The way Gildas Loaëc and Masaya Kuroki talk about (Maison) Kitsuné is more in line with excited teenagers geeking out over the success of their first club night than as founders of a commercially successful fashion and music brand.
“The label is also doing very good!” they announce of the record label with the cult black and white illustrated sleeves, “Kitsuné is a proper music label: we sign acts and actively promote them,” we’re told, as if their output over the last 13 years had somehow escaped the Clash radar.
Thought up in 2002 while in Japan with Daft Punk (Loaëc is the masked pair’s former manager, Kuroki meanwhile was an architect), the duo were inspired to marry music and fashion by concept stores discovered in Tokyo. “For us, it was obvious to put those two activities under one roof and one brand experience, as we are truly passionate about both music and fashion.”
The music came first, with the debut ‘Kitsuné Love’ compilation released that year, while the Maison followed in 2005 with the arrival of the first ready to wear collection. “Since then, season after season we’ve been unveiling a contemporary vision of fashion influenced by Paris and Tokyo, and opening our proper Maison Kitsuné stores in cities such as Paris, New York, Tokyo and Hong Kong.”
“We’re now sold in more than 300 sales points around the world,” comes the gorgeously naïve version of events (the figure of course, a reminder that they most definitely are not). “We love the idea of a lifestyle brand, and we achieve this through different mediums: Kitsuné the music label, Maison Kitsuné the clothing brand and now Café Kitsuné, our cafés in Paris and Japan! We’re very lucky so far, but we still are a small company compared to some giants in the market.”
Last September they made their fashion week debut in New York, possible via MADE Fashion Week (the same folks who gave Astrid Andersen a platform in the city), deciding to partake they say, because of the strength of their SS15 ‘Effortless French’ collection – “our best so far, we were ready for that kind of challenge”.
Despite talk of Paris fashion week plans (circa SS16, discussions pending), for AW15 the brand returned to its favoured show room strategy. Boasting 57 blue heavy looks (27 women’s, 30 men’s), the accompanying digital catalogues (above) adhere to a similar palette with background box files, loose wires and floppy discs each of an oceanic tone; elsewhere a stuffed fox, bizarre in the office setting, references the Japanese translation of the brand’s moniker.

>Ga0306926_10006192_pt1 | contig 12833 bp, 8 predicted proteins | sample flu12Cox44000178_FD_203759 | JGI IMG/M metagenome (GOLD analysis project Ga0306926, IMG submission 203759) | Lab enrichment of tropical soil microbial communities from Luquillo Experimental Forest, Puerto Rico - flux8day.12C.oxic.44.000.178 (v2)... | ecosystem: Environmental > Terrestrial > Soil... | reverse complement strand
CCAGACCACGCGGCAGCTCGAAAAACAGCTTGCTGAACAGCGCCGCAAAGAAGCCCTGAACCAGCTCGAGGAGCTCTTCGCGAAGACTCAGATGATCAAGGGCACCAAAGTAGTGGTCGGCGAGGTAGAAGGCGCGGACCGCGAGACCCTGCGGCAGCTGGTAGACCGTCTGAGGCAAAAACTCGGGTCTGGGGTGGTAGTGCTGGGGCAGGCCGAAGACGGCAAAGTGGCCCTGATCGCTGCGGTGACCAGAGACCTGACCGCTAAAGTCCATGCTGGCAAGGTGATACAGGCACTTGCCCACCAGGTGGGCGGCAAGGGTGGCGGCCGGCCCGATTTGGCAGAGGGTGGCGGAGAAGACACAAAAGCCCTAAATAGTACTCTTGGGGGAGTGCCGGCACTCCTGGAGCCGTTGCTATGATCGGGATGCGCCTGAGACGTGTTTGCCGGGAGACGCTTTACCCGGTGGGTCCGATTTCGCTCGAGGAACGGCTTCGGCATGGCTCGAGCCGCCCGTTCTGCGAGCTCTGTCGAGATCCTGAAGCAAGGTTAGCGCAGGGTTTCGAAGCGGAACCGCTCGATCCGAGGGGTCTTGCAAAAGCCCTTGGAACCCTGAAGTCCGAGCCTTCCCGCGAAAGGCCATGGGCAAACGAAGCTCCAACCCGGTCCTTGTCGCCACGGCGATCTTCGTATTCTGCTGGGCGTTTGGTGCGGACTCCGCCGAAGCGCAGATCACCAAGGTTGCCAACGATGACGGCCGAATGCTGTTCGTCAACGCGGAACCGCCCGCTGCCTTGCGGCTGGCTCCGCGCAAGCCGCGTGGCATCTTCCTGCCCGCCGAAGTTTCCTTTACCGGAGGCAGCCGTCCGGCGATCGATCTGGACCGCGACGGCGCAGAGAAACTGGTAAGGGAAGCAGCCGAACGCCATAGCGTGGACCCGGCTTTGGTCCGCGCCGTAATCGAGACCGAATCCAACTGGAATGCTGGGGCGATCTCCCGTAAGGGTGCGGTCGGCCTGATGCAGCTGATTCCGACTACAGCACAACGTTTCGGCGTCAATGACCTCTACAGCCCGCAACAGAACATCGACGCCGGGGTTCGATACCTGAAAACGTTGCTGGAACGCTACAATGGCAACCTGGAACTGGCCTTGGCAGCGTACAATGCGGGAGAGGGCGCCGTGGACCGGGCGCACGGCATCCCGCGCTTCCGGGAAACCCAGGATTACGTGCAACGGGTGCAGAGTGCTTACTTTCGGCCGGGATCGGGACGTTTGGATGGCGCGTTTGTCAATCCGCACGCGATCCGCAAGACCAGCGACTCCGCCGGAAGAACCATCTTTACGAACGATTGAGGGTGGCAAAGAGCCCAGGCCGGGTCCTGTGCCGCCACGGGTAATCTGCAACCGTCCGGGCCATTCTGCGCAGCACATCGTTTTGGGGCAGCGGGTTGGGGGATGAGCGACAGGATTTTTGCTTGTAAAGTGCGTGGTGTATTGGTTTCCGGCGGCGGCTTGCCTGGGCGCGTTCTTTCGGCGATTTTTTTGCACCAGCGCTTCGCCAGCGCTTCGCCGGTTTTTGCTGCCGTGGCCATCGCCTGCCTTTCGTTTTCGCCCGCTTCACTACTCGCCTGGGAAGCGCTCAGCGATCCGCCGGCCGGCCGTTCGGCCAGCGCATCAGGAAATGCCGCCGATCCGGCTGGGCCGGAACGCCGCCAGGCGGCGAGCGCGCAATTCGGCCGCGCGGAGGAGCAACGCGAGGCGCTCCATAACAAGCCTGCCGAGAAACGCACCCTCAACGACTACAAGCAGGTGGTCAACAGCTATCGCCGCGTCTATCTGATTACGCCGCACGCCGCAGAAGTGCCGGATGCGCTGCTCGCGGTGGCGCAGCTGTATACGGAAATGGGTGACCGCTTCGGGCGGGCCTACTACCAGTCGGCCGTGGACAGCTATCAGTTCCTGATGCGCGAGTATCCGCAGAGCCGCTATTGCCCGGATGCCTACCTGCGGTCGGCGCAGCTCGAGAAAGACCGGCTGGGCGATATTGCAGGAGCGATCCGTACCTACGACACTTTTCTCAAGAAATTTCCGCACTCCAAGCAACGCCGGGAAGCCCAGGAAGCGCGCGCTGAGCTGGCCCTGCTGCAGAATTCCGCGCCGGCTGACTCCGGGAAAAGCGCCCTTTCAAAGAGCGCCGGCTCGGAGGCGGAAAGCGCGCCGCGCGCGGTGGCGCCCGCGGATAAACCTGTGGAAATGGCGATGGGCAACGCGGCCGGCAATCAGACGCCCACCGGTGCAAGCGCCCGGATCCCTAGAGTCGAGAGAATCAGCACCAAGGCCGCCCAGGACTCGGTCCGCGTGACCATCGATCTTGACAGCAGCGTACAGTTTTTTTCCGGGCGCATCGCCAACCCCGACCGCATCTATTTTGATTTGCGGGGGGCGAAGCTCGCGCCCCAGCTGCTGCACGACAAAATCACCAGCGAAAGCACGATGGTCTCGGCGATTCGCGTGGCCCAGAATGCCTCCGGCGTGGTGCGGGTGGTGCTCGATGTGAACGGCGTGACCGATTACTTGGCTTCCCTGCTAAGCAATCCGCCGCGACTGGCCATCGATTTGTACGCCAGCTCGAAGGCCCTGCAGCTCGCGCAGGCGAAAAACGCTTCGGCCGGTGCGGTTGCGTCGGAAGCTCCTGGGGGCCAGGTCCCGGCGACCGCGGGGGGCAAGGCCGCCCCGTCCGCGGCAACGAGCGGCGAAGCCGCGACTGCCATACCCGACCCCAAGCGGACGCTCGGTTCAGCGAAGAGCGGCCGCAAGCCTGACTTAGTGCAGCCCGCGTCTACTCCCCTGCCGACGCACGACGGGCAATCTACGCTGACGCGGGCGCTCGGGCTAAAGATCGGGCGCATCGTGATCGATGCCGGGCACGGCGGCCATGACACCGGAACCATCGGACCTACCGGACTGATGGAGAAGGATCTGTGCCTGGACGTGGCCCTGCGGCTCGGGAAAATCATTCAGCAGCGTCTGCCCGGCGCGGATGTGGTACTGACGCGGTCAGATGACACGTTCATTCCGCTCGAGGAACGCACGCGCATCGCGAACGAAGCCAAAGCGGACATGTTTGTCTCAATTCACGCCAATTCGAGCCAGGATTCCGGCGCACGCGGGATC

“(The) collection is a tribute to the mysterious soul and beauty of South Korea,” Clash learns. “South Korea uses design, colour and patterns to significantly contribute to pop culture. We were inspired by each symbol and colour present on the Taegeukgi (the South Korean flag), for example the colour palette. We also have some artists we love in the K-pop music scene and were thinking that it was fun to wink at them…”
Previous interviews have seen the guys speak of ‘remastering the standard’ with each collection, which translates to the clothing as a specific streamlined silhouette and “the same Parisian essence with a little touch of our current inspirations. We’re trying to constantly reinvent the classics by giving them a modern twist, adding and paying attention to materials, finish and details.”
While the two clothing collections they design each season tend to follow a similar if not identical aesthetic, Gildas and Masaya reckon menswear is about strong, clean cut design and womenswear instead focused on the details; women, apparently, are “continuously seduced by brands and new young designers.”
As for the great music vs. fashion divide, the pair describe the two entities as different worlds with different codes, environments and cycles. Both, however, resonate with regard to the details, care and vision. “The idea was always to have both a label and a brand,” they offer. “One was never the subsidiary of the other; they work independently but in harmony.”
Next up are collaborations with Reebok Classics and the Beligum chocolatier, Pierre Marcolini. Naturally.
Words: Zoe Whitfield
Photos: Paul Bliss